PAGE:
A Case Against Foster Care

A Case Against Foster CareOn January 12, 2010, many of us watched in horror the devastation that had shaken the country of Haiti as they experienced an earthquake that ultimately claimed the lives of more than 100,000 people. As a young family, my husband and I were especially moved by the images of children – thousands of children orphaned at the hands of a single earthquake. While we had discussed the possibility – maybe, someday – of growing our family through what some would consider nontraditional means, I would be lying if I said I wasn’t caught off-guard by how immediate the need felt in my heart. If we were to chart our family’s move toward foster care (and eventually adoption), then January 12, 2010 served as our call to arms.

But let’s face it – we’ve all been here before. No one really follows through on things like this, right? From late night ASPCA commercials to radio telethons or our neighbor’s wrapping paper fundraiser for the speech and debate team, we’ve all felt that gentle nudge to do something. To be the difference. To change a life.

But foster care? Why foster care?

Below are my top three reasons why you should not consider foster care:

  • The process of becoming a foster parent can seem invasive and overwhelming. Over the last few months, we have joked with friends that the only requirement for taking our newborns home from the hospital was being able to securely load and fasten a car seat with a nurse hovering over our shoulders. After being a parent for more than six years, imagine our surprise when we discovered the foster care licensing process involves 27 hours of classes, a criminal background check, a home study (talk about invasive…), a physical exam, and more. One or more of these requirements has deterred at least one family we know from even pursuing foster care at all. Like them, you may already be asking yourself, “is it worth it?” The answer is yes – yes, because these kids deserve more. If sacrificing our time and resources – no matter how uncomfortable we may be – guarantees a home (temporarily or permanently) for a child in need, then this is a sacrifice we’re willing to make.
  • Foster children are messy. But isn’t every kid? No, I’m talking about the very painful baggage these children carry with them when they leave home: abuse, neglect, poor health, etc. Many of them have suppressed their hurts in ways that don’t reveal themselves until weeks, months, or even years later. Some would argue that these hurts will surface in ways that could be detrimental to our biological children – and while I will always go out of my way to ensure my children are protected from harm, I won’t raise them in a bubble for the sake of what feels “comfortable” or “safe.” The need is too great for that.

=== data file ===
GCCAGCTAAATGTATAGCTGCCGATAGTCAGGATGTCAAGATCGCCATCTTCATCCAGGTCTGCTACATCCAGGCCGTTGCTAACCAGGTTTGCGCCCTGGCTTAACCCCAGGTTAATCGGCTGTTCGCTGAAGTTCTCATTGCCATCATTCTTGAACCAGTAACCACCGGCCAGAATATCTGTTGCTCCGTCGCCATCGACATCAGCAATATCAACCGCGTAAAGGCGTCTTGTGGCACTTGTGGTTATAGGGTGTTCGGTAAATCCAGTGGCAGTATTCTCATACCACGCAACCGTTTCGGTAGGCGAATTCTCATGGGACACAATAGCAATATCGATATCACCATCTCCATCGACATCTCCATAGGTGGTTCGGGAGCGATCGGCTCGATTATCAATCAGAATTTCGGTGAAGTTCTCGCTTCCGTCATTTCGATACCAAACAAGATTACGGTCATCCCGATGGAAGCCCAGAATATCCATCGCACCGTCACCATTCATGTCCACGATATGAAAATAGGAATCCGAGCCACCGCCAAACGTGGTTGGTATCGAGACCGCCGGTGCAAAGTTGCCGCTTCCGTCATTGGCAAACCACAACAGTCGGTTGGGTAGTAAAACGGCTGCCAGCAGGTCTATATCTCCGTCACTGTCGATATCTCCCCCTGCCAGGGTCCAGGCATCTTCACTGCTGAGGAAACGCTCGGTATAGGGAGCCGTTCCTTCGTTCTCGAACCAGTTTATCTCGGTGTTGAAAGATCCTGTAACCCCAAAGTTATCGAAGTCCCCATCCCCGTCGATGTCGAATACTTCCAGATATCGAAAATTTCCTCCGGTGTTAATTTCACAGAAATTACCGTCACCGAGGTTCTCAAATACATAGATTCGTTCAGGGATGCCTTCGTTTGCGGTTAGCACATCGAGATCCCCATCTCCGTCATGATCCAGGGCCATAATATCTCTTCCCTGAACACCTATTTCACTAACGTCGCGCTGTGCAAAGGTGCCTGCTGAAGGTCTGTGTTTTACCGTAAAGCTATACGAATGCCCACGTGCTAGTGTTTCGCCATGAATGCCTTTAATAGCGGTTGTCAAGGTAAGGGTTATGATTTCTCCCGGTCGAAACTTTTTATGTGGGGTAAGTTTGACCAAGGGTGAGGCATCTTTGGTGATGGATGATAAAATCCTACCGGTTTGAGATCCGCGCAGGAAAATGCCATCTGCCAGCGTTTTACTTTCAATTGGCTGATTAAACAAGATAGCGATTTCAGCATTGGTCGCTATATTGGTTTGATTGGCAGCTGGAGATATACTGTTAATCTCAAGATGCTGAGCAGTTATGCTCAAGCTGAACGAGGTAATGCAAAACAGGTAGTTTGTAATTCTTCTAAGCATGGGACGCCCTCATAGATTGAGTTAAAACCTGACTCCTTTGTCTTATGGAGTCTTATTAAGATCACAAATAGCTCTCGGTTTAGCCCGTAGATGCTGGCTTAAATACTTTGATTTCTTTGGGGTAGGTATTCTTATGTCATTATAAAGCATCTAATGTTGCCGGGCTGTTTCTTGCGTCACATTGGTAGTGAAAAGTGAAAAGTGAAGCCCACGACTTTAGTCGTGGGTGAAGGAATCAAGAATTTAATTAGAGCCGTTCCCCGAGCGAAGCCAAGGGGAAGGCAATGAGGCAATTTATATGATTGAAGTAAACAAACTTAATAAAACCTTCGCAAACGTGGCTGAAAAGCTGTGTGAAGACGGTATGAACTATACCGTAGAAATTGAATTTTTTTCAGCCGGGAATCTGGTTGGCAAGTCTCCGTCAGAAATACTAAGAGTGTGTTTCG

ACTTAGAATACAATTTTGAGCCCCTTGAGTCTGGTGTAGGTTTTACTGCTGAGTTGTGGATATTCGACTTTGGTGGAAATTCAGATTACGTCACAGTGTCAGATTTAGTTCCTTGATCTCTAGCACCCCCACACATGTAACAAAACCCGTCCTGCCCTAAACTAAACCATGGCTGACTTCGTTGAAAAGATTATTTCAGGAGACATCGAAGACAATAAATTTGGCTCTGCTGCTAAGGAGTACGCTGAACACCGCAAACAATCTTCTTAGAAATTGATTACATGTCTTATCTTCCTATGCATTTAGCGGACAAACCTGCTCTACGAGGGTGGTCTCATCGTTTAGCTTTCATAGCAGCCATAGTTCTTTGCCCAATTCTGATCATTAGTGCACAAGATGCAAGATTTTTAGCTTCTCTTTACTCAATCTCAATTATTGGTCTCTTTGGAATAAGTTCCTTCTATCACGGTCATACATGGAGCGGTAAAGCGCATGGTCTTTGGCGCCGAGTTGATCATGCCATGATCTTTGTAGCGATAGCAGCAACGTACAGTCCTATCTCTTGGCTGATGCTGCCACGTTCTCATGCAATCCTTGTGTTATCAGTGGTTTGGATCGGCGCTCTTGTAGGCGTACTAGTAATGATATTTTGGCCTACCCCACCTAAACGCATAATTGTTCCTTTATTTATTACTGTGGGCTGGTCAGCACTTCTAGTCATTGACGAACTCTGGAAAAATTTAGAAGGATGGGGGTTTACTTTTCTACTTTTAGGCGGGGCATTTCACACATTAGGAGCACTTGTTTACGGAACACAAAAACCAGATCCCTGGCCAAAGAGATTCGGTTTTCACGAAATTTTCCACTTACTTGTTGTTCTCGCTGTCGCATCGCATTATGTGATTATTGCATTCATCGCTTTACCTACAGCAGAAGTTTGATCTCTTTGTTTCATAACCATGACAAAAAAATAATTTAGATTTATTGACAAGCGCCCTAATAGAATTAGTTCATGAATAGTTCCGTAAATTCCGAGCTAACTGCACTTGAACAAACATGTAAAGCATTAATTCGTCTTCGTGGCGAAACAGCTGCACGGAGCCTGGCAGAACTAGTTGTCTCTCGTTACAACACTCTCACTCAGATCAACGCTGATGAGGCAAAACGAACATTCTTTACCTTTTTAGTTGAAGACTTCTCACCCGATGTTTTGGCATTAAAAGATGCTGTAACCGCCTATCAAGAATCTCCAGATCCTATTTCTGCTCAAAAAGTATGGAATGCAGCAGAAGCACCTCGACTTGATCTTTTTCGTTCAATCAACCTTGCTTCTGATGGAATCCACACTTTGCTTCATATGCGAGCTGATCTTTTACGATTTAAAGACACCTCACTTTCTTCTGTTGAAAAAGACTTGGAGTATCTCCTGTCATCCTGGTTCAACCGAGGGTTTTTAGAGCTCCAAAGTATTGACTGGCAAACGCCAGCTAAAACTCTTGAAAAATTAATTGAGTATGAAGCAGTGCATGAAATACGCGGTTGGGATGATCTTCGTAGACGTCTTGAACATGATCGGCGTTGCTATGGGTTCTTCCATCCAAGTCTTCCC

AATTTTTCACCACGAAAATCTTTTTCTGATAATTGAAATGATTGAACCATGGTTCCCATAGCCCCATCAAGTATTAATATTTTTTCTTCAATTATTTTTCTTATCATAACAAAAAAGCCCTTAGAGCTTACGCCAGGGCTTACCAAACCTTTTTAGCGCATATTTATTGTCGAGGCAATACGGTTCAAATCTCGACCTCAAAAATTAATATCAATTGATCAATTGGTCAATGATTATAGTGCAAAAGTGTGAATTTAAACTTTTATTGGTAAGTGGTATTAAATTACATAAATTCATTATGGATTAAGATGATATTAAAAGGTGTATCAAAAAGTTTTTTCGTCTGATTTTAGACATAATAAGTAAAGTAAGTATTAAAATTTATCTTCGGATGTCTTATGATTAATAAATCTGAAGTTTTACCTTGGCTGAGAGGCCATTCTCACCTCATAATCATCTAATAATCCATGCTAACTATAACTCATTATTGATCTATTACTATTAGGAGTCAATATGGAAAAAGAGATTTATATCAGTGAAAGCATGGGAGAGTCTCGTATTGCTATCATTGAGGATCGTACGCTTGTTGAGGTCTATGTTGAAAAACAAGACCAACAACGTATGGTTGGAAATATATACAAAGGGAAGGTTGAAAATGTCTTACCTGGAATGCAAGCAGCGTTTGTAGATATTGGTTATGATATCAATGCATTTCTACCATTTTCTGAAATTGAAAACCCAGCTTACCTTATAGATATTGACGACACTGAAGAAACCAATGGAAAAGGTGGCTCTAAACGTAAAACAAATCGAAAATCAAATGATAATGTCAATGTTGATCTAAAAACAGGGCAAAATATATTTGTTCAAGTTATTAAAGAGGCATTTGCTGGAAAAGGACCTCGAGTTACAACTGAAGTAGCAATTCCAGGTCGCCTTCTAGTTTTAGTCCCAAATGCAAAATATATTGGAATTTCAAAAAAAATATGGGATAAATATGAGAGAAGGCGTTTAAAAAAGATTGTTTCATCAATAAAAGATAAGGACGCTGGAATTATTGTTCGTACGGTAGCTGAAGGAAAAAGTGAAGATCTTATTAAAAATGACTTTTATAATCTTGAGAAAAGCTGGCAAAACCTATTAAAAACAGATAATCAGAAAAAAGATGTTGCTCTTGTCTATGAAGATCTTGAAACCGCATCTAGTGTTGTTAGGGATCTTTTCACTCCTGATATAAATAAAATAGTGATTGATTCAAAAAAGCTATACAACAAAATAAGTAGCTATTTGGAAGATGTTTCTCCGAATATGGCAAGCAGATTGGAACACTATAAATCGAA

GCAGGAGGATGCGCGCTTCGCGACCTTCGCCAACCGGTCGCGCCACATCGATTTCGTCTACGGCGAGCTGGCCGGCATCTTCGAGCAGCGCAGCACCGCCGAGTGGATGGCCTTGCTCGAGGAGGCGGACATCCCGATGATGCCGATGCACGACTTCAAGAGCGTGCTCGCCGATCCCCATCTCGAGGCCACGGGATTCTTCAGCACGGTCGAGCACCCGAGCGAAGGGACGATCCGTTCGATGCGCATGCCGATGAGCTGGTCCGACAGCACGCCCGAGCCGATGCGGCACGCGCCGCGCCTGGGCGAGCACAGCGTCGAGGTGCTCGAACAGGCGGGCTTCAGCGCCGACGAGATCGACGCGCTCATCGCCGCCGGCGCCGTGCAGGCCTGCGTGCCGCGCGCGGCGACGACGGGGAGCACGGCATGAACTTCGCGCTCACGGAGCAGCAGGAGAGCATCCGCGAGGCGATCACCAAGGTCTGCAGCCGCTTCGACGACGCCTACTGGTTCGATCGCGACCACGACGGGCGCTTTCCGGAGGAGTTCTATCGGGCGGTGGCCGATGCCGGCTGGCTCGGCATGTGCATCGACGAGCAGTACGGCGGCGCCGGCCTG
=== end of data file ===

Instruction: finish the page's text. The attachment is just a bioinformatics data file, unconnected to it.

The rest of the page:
• Being a foster care provider is hard work. Almost immediately, families must deal with court hearings and doctor appointments and family visitations and therapy appointments – all this in addition to the day-to-day aspects of parenting a high-needs child. Many of these kids have been stigmatized by simply being part of the foster care system which creates a host of behavioral, emotional, and social issues that have to be dealt with on top of the issues they brought from home. That said, most anyone familiar with the needs of foster children would tell you the reward – knowing you’ve made an even momentary impact on a child or family in need – is more important than all of that.

So – why foster care? Two days ago, our family completed the four month process of becoming licensed foster care providers and welcomed our first foster child into our home. We have no idea what our next days will look like as a family, only that they probably won’t look anything like they have for the last six years.

And that’s OK.

“It’s supposed to be hard. If it wasn’t hard, everyone would do it.
The hard is what makes it great.”

~ A League of Their Own

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